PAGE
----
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Golf's Girl Power

Peter Yang Michelle Wie at a private estate in Oahu, Hawaii.

Photo: Peter Yang

The Sensation: Paula Creamer

THE BUZZ In a breakout year for young stars, Paula Creamer, 19, has had the biggest breakout of all. Since taking medalist honors (by five strokes) at last fall's LPGA qualifying tournament, she has won three times on three continents and was the star of this summer's Solheim Cup. Not to mention that she graduated from high school. Is it too early to anoint Creamer the Next American Superstar?Maybe not. In the lead-up to the Solheim Cup, she brassily promised that the Europeans would fall, and then backed it up with a three-win performance, crushing Laura Davies 7-and-5 in their singles match with six birdies in the first eight holes.
THE Backstory At fourteen, Creamer moved with her family from California to Florida to study with David Leadbetter. In 2004, as the nation's top-ranked female amateur, she made the cut in all seven of the LPGA events she entered, including a second at the ShopRite.
Bonus Points On the 2005 LPGA Tour (through September), Creamer had two wins, five other top threes and only one missed cut, good for second on the money list behind Annika Sorenstam. She also won a non-LPGA event in Japan and became the first rookie ever to qualify for the Solheim Cup.
Quotes "To be called the next great American, that does put a lot of pressure on me. But I thrive off pressure. It makes me practice harder."
The Future Unlike Michelle Wie, who is still all potential, Creamer has proven she knows how to win.

The Upstart: Morgan Pressel

THE BUZZ Seventeen-year-old Morgan Pressel may not have won this year's U.S. Women's Open (she tied for second), but coming down the stretch she demonstrated the kind of cocky, steamrolling confidence that hints at greatness. Only Birdie Kim's improbable hole out from a bunker at eighteen denied Pressel the win. When she's on, Pressel is a scoring machine. In winning this summer's U.S. Women's Amateur, she made forty-seven birdies and one eagle in 142 holes. Pressel's e-mail address ends with "54," the score she believes she can shoot one day.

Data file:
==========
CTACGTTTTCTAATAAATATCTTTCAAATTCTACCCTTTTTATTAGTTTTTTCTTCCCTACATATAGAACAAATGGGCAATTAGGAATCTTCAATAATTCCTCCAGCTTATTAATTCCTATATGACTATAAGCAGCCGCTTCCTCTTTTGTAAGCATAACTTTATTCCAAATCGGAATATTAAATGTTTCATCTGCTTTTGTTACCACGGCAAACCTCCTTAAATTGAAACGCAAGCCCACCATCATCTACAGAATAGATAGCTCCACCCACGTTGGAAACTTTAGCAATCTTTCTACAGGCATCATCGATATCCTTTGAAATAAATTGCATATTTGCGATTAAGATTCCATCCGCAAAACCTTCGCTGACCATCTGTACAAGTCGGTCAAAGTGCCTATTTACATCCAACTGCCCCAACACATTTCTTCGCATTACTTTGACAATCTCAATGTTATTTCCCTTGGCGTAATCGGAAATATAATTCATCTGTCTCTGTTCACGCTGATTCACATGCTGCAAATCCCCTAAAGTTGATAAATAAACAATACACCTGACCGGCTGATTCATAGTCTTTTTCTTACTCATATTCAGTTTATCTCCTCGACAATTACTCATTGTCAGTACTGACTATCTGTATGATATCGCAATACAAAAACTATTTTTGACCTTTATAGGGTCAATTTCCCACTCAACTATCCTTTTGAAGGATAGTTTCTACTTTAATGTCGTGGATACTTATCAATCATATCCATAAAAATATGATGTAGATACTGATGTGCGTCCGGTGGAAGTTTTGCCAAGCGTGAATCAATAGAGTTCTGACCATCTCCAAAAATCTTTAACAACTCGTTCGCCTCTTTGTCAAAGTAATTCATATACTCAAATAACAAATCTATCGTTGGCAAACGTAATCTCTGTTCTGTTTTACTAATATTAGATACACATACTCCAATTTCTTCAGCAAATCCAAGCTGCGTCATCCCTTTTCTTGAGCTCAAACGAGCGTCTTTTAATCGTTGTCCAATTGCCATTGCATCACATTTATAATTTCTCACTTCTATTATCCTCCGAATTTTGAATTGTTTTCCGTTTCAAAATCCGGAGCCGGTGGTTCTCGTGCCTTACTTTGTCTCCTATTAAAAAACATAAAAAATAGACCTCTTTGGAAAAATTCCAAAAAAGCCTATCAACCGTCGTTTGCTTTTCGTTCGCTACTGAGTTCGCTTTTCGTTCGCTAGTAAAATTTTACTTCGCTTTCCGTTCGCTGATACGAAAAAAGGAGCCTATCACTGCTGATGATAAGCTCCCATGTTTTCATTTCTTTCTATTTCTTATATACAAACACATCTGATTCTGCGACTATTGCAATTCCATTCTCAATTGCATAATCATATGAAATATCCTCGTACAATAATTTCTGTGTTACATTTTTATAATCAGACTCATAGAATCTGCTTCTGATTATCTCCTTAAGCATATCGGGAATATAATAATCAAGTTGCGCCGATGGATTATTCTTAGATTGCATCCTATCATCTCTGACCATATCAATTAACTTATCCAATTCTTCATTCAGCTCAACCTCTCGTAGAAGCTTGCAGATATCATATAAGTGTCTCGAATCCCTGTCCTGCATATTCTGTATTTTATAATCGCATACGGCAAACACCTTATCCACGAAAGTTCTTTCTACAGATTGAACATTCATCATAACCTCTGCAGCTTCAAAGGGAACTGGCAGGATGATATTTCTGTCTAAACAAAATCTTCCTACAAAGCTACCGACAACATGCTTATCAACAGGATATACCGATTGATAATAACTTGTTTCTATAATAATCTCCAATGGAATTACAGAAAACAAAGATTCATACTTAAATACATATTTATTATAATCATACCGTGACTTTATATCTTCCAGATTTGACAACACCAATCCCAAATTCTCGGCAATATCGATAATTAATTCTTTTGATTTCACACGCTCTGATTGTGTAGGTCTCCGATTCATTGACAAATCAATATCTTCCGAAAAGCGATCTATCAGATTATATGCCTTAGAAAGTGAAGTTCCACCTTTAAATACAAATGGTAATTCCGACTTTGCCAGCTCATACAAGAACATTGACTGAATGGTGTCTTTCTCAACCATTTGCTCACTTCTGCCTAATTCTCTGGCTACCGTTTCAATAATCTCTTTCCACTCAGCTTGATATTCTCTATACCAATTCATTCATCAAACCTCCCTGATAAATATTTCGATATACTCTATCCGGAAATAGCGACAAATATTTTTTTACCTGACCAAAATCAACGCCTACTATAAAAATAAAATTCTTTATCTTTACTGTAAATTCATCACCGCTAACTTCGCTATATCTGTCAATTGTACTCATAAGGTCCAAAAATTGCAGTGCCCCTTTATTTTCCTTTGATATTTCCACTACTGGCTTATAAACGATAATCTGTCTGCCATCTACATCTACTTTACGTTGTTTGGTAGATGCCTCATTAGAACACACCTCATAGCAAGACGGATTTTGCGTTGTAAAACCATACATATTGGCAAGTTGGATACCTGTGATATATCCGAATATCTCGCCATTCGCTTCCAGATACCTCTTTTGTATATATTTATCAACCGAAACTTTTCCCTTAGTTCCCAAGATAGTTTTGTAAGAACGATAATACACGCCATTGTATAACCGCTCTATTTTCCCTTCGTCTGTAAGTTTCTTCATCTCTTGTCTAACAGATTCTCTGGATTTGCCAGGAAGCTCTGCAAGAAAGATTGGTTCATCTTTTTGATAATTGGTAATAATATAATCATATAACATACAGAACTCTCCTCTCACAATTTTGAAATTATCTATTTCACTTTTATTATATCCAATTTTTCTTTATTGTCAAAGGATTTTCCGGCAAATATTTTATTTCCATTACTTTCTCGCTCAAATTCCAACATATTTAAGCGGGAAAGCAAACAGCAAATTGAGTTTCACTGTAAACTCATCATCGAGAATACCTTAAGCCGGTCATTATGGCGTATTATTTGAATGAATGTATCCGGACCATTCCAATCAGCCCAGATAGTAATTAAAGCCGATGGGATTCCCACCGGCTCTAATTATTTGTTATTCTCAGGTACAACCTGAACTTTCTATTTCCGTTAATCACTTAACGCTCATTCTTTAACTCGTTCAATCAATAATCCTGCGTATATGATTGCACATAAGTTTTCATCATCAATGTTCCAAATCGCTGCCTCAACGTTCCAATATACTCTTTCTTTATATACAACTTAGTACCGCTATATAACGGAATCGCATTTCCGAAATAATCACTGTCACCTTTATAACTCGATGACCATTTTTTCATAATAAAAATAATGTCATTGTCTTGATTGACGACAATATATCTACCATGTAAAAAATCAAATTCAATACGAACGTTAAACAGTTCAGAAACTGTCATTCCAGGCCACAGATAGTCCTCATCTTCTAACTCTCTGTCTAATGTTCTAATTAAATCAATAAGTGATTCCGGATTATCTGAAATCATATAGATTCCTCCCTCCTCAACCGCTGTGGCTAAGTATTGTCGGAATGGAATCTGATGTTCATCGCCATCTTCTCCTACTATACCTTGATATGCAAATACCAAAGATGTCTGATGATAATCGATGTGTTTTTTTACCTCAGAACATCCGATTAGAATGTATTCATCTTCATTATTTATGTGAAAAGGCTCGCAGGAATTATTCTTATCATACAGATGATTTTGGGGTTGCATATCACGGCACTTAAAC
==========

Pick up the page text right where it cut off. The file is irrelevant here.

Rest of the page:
THE Backstory Pressel—known to bristle at all the attention paid to Michelle Wie—has superior athletic genes. Her mother was a tennis champion at Michigan, her father a hockey player, and her uncle, Aaron Krickstein, was once number six in men's tennis. At twelve, she became the youngest ever to qualify for the U.S. Women's Open. Devastated by her mother's death from cancer two years ago, Pressel has since been living with her grandparents.
Bonus Points Pressel is the only player ever to win all five American Junior Golf Association (AJGA) majors and is currently the nation's top-ranked ­female amateur. In 2005, she finished in the top twenty-five of all seven LPGA events she entered, including two top fives. She scored 790 out of 800 on her math SAT but decided against playing college golf.
Quotes "People look at my age as a thing that should set me back, but I don't think so. I have so much experience."
The Future If Pressel earns her card at the LPGA qualifying school in December (she easily sailed through the first stage, concluding with a sixty-three), she will be eligible to join the tour on her eighteenth birthday next May.


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